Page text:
The Daily Caller

The Daily Caller
FILE - In this Jan. 25, 2012 file photo, Federal Reserve Chairman Ben Bernanke takes part in a news conference at the William McChesney Martin Federal Reserve Board Building in Washington. (AP Photo/Jacquelyn Martin, File) FILE - In this Jan. 25, 2012 file photo, Federal Reserve Chairman Ben Bernanke takes part in a news conference at the William McChesney Martin Federal Reserve Board Building in Washington. (AP Photo/Jacquelyn Martin, File)  

Economist: Taxpayers will pay for decisions made by Bernanke, Federal Reserve

Recent decisions by the Federal Reserve, intended to keep interest rates low, will hurt taxpayers in the future, according to Duquesne University economist Antony Davies.

The Fed bailed out financial institutions in 2009, and chairman Ben Bernanke has continued to exercise his judgment through a series of stress tests. Those stress tests can influence the market by flooding it with capital and potentially handicapping the U.S. economy in a global market.

In an interview with The Daily Caller, Davies explained the consequences of artificially low interest rates and government spending.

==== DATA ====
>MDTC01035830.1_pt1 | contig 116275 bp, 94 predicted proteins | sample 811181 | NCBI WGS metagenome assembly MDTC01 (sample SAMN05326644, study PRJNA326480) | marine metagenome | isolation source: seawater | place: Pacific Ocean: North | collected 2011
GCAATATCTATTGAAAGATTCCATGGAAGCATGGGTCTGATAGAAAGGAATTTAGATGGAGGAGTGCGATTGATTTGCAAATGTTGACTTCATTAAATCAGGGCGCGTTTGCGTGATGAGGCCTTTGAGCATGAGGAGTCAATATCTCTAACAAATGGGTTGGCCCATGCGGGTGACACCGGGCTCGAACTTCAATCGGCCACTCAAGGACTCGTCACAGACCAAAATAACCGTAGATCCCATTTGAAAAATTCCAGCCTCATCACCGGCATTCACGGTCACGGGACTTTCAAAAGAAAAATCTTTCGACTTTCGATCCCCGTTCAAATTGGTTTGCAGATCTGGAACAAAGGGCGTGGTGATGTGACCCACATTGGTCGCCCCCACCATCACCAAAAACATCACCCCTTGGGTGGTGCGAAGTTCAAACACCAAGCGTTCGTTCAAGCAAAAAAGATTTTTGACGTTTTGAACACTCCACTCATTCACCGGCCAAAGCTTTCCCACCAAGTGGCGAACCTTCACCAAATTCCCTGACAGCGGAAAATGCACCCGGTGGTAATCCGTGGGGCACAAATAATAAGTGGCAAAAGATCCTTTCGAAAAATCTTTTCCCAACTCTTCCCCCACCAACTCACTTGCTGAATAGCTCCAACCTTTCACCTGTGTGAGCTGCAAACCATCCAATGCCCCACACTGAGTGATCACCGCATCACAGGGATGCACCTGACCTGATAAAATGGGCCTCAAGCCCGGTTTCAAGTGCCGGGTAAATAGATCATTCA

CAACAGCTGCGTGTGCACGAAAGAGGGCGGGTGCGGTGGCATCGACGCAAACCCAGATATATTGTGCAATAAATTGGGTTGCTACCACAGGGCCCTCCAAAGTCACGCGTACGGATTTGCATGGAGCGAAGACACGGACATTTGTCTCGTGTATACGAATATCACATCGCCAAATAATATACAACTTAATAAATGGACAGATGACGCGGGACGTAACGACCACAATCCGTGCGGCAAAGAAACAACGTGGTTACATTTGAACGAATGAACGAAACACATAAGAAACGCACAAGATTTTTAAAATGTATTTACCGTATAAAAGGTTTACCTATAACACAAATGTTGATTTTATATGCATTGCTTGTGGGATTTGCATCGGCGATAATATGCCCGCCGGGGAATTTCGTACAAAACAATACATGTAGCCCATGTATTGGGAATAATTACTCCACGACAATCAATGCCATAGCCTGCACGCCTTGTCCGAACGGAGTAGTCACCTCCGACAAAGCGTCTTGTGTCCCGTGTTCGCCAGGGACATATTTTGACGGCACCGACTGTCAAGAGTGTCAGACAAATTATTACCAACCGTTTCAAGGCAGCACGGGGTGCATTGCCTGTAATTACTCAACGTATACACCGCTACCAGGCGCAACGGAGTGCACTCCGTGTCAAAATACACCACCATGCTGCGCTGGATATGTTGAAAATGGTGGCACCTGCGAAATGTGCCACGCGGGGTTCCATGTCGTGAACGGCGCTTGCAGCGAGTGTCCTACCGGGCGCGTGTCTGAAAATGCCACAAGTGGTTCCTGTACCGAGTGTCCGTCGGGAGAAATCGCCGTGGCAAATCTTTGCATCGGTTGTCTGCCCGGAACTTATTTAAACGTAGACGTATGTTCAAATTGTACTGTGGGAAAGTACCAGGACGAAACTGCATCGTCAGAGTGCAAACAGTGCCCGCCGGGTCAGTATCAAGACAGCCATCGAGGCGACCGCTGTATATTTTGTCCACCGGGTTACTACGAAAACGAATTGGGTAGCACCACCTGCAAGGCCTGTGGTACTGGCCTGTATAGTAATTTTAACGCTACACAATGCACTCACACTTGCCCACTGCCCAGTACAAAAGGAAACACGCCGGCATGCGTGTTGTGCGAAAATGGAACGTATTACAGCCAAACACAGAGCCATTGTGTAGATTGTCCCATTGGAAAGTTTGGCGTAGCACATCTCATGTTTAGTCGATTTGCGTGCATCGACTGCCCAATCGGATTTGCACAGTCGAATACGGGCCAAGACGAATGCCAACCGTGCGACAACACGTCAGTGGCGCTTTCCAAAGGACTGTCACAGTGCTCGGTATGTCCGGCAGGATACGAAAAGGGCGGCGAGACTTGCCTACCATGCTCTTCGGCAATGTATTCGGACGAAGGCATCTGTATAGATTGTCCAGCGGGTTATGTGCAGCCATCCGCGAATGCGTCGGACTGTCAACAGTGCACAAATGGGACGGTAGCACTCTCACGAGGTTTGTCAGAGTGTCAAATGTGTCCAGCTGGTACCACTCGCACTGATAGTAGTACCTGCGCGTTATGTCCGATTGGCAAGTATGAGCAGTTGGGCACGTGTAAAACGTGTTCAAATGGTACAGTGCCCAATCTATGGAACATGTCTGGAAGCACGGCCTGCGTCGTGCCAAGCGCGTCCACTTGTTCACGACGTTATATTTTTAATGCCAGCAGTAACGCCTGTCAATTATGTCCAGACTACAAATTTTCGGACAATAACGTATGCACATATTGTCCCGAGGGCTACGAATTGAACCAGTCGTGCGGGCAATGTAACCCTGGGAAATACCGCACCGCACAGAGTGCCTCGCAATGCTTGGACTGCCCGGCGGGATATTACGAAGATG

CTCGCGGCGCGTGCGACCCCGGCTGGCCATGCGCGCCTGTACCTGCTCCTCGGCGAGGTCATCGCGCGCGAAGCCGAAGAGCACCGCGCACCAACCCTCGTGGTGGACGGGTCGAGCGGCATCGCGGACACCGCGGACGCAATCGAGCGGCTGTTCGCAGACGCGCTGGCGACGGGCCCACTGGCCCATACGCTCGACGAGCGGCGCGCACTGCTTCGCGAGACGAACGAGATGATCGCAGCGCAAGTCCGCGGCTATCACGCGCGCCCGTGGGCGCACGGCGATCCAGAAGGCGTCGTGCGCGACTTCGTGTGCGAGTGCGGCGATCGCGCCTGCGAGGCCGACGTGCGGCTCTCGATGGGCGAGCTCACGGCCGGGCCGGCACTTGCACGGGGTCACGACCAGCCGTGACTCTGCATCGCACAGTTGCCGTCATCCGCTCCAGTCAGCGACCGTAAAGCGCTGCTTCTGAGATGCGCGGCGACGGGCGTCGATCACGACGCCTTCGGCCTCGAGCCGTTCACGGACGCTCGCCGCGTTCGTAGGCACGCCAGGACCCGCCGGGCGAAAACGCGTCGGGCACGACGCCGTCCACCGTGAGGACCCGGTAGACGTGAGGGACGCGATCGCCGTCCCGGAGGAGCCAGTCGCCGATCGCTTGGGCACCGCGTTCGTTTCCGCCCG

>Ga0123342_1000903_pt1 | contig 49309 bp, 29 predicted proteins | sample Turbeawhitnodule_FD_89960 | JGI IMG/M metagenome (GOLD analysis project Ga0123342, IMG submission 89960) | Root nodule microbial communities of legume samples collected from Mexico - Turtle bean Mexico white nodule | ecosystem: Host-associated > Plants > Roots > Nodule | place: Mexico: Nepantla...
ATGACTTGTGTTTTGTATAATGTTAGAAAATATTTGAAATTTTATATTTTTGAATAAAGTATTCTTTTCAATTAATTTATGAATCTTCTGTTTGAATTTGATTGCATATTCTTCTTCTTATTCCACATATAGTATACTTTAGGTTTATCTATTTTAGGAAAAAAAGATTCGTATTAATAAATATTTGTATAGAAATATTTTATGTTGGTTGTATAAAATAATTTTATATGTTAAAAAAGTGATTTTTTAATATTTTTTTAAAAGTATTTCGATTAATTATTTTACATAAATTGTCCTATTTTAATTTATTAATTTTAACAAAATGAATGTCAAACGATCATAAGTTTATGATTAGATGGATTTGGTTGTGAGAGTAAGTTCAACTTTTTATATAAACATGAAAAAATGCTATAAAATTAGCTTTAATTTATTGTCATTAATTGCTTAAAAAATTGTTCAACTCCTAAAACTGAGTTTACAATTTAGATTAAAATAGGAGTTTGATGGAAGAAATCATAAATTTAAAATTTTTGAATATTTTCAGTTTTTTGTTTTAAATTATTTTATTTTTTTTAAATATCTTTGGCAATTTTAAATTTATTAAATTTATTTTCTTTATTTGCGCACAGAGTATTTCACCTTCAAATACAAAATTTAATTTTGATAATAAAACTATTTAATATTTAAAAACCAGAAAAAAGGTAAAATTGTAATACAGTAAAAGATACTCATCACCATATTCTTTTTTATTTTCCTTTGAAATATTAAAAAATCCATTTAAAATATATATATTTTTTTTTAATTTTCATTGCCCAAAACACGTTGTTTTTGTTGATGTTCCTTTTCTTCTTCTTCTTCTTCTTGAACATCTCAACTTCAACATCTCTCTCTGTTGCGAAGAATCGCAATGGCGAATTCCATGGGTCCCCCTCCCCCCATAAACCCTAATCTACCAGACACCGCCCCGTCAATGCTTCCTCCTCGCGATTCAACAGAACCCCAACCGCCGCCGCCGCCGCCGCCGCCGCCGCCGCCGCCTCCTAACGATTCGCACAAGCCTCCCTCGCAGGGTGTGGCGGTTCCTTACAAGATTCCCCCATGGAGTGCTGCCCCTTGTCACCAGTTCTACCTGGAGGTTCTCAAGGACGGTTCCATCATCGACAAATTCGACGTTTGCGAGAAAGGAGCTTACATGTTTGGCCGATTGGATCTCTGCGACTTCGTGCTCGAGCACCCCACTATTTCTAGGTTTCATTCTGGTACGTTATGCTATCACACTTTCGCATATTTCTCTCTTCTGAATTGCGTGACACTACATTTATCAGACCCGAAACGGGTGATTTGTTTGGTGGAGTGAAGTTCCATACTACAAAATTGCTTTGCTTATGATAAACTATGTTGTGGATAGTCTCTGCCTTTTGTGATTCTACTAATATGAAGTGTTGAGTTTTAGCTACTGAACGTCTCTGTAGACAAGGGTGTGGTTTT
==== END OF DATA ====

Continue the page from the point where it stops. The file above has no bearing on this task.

“We tend to look at interest rates from the perspective of borrowers, so we see low interest rates and we think this is good because my credit card charges me less, or I can get a mortgage at a lower interest rate. … That’s true but what we’re forgetting is that there’s another batch of people who save money,” he said.

Davies discussed the implications of artificially low interest rates on public savings used for pensions.

“When it comes time to pay retired state employees … the state turns [to] taxpayers and says ‘well, were going to have to increase your taxes to make up for these pension obligations.’”

“We’re rapidly reaching a point at which the Fed has little choice but to keep interest rates low, what’s driving that is the federal debt,” Davies explained.

The Obama administration is following “half of the Keynesian rule,” according to Davies. Obama has increased government spending in order to boost the economy. But as the economy recovers, spending hasn’t been reduced.

“[Historically] there’s no relationship between government spending and economic growth, ” Davies noted. “Government doesn’t create jobs; it moves jobs. At the end of the day, what the federal government is doing is taxing one group of people and spending somewhere else. Where it taxes, jobs disappear and where it spends jobs appear.”

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